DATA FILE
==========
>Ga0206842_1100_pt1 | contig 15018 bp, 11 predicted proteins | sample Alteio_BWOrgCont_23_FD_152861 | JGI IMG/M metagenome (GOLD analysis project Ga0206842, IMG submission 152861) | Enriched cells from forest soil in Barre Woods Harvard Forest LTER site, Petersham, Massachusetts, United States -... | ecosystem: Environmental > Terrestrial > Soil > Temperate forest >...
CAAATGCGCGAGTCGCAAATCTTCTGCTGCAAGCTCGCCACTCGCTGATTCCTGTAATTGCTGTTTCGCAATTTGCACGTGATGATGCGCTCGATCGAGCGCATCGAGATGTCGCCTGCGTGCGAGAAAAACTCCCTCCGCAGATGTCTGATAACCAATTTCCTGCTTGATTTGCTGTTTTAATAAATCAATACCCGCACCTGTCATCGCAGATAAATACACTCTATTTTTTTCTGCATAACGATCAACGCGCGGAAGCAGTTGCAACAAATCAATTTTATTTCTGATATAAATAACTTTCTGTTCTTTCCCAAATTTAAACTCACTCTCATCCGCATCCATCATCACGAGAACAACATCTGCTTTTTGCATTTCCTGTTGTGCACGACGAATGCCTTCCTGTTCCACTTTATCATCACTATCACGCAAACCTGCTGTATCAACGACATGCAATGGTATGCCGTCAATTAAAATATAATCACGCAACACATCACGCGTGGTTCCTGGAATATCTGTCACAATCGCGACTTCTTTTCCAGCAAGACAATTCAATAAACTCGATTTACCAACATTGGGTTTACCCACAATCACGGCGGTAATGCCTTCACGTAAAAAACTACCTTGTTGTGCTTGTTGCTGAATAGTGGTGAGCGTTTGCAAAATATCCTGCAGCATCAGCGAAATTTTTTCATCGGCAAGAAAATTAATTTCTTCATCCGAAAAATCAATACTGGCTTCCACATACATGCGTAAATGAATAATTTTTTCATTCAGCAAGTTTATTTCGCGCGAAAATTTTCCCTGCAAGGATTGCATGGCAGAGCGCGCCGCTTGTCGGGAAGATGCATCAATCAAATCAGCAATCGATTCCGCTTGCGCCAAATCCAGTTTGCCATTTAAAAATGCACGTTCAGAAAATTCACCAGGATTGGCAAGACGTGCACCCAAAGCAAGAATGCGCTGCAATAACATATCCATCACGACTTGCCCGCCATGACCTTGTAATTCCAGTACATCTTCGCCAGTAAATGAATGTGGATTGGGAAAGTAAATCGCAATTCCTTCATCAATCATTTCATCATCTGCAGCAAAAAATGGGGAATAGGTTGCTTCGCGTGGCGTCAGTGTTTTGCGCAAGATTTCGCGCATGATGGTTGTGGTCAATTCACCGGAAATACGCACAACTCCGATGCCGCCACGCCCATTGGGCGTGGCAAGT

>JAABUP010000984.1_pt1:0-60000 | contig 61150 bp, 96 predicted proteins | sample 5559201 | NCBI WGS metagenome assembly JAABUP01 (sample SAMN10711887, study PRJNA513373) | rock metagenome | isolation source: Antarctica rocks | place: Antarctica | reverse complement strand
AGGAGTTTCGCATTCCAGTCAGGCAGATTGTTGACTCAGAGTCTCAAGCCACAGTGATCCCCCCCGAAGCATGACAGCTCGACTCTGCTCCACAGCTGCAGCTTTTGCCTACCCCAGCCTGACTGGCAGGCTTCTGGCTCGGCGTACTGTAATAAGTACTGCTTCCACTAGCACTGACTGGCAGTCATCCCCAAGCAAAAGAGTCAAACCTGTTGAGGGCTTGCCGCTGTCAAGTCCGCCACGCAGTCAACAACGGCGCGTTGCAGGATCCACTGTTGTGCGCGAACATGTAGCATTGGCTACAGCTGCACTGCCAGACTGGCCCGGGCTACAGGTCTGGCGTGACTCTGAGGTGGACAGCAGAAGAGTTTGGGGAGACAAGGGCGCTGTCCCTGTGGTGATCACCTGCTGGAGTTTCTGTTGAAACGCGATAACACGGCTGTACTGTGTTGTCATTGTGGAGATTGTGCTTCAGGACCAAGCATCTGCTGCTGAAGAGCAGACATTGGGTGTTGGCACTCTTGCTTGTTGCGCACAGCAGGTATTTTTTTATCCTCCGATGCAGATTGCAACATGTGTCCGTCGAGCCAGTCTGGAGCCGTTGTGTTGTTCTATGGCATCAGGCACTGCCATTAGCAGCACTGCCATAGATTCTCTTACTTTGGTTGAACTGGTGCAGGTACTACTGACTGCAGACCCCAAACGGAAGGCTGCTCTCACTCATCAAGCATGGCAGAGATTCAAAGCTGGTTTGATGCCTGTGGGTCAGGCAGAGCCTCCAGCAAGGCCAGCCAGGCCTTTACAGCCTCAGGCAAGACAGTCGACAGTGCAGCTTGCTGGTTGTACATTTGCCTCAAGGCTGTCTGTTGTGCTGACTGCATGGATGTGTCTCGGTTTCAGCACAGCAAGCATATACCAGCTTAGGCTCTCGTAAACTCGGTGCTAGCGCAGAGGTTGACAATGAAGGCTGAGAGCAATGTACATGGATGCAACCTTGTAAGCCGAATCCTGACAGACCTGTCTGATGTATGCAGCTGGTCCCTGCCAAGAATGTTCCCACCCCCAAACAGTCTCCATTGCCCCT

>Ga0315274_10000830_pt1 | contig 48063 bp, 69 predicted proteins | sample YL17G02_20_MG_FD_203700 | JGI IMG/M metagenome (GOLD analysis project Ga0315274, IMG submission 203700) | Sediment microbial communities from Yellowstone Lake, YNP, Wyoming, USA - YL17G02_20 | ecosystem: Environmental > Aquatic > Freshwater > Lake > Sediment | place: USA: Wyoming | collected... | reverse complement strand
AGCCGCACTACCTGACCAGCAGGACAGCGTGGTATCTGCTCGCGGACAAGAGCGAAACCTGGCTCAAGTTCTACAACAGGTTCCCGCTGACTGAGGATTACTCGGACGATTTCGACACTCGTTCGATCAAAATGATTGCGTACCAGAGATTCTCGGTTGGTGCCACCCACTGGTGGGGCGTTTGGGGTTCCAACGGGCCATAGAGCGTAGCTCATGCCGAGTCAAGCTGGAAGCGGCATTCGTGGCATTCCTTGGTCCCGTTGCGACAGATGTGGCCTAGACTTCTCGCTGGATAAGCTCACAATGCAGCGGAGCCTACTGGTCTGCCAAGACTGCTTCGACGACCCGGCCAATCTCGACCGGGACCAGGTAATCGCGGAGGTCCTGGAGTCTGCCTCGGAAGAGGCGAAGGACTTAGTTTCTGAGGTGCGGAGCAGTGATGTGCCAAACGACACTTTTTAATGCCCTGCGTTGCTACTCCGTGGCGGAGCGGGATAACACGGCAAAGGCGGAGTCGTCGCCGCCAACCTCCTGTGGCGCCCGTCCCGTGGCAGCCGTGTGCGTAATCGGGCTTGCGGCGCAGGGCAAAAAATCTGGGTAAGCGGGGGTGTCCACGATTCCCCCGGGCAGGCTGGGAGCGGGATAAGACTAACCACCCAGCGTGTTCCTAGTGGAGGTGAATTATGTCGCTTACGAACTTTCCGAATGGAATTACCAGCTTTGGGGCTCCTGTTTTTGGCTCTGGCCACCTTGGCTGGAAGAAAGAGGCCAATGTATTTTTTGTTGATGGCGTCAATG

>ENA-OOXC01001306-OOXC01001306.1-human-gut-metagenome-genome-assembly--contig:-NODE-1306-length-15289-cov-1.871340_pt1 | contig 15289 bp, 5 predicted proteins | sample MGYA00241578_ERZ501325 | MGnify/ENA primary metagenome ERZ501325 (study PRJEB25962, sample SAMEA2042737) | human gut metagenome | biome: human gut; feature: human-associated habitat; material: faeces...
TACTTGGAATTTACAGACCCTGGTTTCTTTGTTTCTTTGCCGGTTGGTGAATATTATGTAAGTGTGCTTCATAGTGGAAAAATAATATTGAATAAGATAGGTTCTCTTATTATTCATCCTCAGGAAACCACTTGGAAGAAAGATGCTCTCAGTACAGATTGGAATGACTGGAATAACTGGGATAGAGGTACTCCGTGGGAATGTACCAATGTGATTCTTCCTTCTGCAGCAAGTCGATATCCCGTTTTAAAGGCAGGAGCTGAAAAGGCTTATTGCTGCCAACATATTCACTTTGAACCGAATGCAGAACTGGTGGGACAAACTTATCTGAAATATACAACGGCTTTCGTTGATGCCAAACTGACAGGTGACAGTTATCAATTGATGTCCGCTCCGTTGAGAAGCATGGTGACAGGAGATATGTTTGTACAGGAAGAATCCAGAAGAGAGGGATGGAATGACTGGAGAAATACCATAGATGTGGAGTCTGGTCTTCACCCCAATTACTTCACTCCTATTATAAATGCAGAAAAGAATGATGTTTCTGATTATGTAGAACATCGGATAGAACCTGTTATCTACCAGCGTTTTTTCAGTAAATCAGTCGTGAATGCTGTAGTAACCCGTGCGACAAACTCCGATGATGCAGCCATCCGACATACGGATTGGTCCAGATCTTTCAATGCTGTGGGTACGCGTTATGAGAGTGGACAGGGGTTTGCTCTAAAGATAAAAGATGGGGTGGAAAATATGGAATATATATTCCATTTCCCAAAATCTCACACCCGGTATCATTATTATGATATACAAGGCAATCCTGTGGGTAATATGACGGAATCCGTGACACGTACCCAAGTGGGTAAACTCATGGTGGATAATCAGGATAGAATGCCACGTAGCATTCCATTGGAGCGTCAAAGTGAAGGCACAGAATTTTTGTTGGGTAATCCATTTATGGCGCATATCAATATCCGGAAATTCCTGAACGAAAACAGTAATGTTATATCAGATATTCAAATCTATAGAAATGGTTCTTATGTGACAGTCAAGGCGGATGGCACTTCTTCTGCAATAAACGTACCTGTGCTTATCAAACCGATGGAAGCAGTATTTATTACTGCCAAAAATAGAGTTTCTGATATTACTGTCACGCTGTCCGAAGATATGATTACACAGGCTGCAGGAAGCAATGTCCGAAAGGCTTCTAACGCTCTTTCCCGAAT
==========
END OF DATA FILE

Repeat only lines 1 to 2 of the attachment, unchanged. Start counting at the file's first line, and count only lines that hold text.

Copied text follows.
>Ga0206842_1100_pt1 | contig 15018 bp, 11 predicted proteins | sample Alteio_BWOrgCont_23_FD_152861 | JGI IMG/M metagenome (GOLD analysis project Ga0206842, IMG submission 152861) | Enriched cells from forest soil in Barre Woods Harvard Forest LTER site, Petersham, Massachusetts, United States -... | ecosystem: Environmental > Terrestrial > Soil > Temperate forest >...
CAAATGCGCGAGTCGCAAATCTTCTGCTGCAAGCTCGCCACTCGCTGATTCCTGTAATTGCTGTTTCGCAATTTGCACGTGATGATGCGCTCGATCGAGCGCATCGAGATGTCGCCTGCGTGCGAGAAAAACTCCCTCCGCAGATGTCTGATAACCAATTTCCTGCTTGATTTGCTGTTTTAATAAATCAATACCCGCACCTGTCATCGCAGATAAATACACTCTATTTTTTTCTGCATAACGATCAACGCGCGGAAGCAGTTGCAACAAATCAATTTTATTTCTGATATAAATAACTTTCTGTTCTTTCCCAAATTTAAACTCACTCTCATCCGCATCCATCATCACGAGAACAACATCTGCTTTTTGCATTTCCTGTTGTGCACGACGAATGCCTTCCTGTTCCACTTTATCATCACTATCACGCAAACCTGCTGTATCAACGACATGCAATGGTATGCCGTCAATTAAAATATAATCACGCAACACATCACGCGTGGTTCCTGGAATATCTGTCACAATCGCGACTTCTTTTCCAGCAAGACAATTCAATAAACTCGATTTACCAACATTGGGTTTACCCACAATCACGGCGGTAATGCCTTCACGTAAAAAACTACCTTGTTGTGCTTGTTGCTGAATAGTGGTGAGCGTTTGCAAAATATCCTGCAGCATCAGCGAAATTTTTTCATCGGCAAGAAAATTAATTTCTTCATCCGAAAAATCAATACTGGCTTCCACATACATGCGTAAATGAATAATTTTTTCATTCAGCAAGTTTATTTCGCGCGAAAATTTTCCCTGCAAGGATTGCATGGCAGAGCGCGCCGCTTGTCGGGAAGATGCATCAATCAAATCAGCAATCGATTCCGCTTGCGCCAAATCCAGTTTGCCATTTAAAAATGCACGTTCAGAAAATTCACCAGGATTGGCAAGACGTGCACCCAAAGCAAGAATGCGCTGCAATAACATATCCATCACGACTTGCCCGCCATGACCTTGTAATTCCAGTACATCTTCGCCAGTAAATGAATGTGGATTGGGAAAGTAAATCGCAATTCCTTCATCAATCATTTCATCATCTGCAGCAAAAAATGGGGAATAGGTTGCTTCGCGTGGCGTCAGTGTTTTGCGCAAGATTTCGCGCATGATGGTTGTGGTCAATTCACCGGAAATACGCACAACTCCGATGCCGCCACGCCCATTGGGCGTGGCAAGT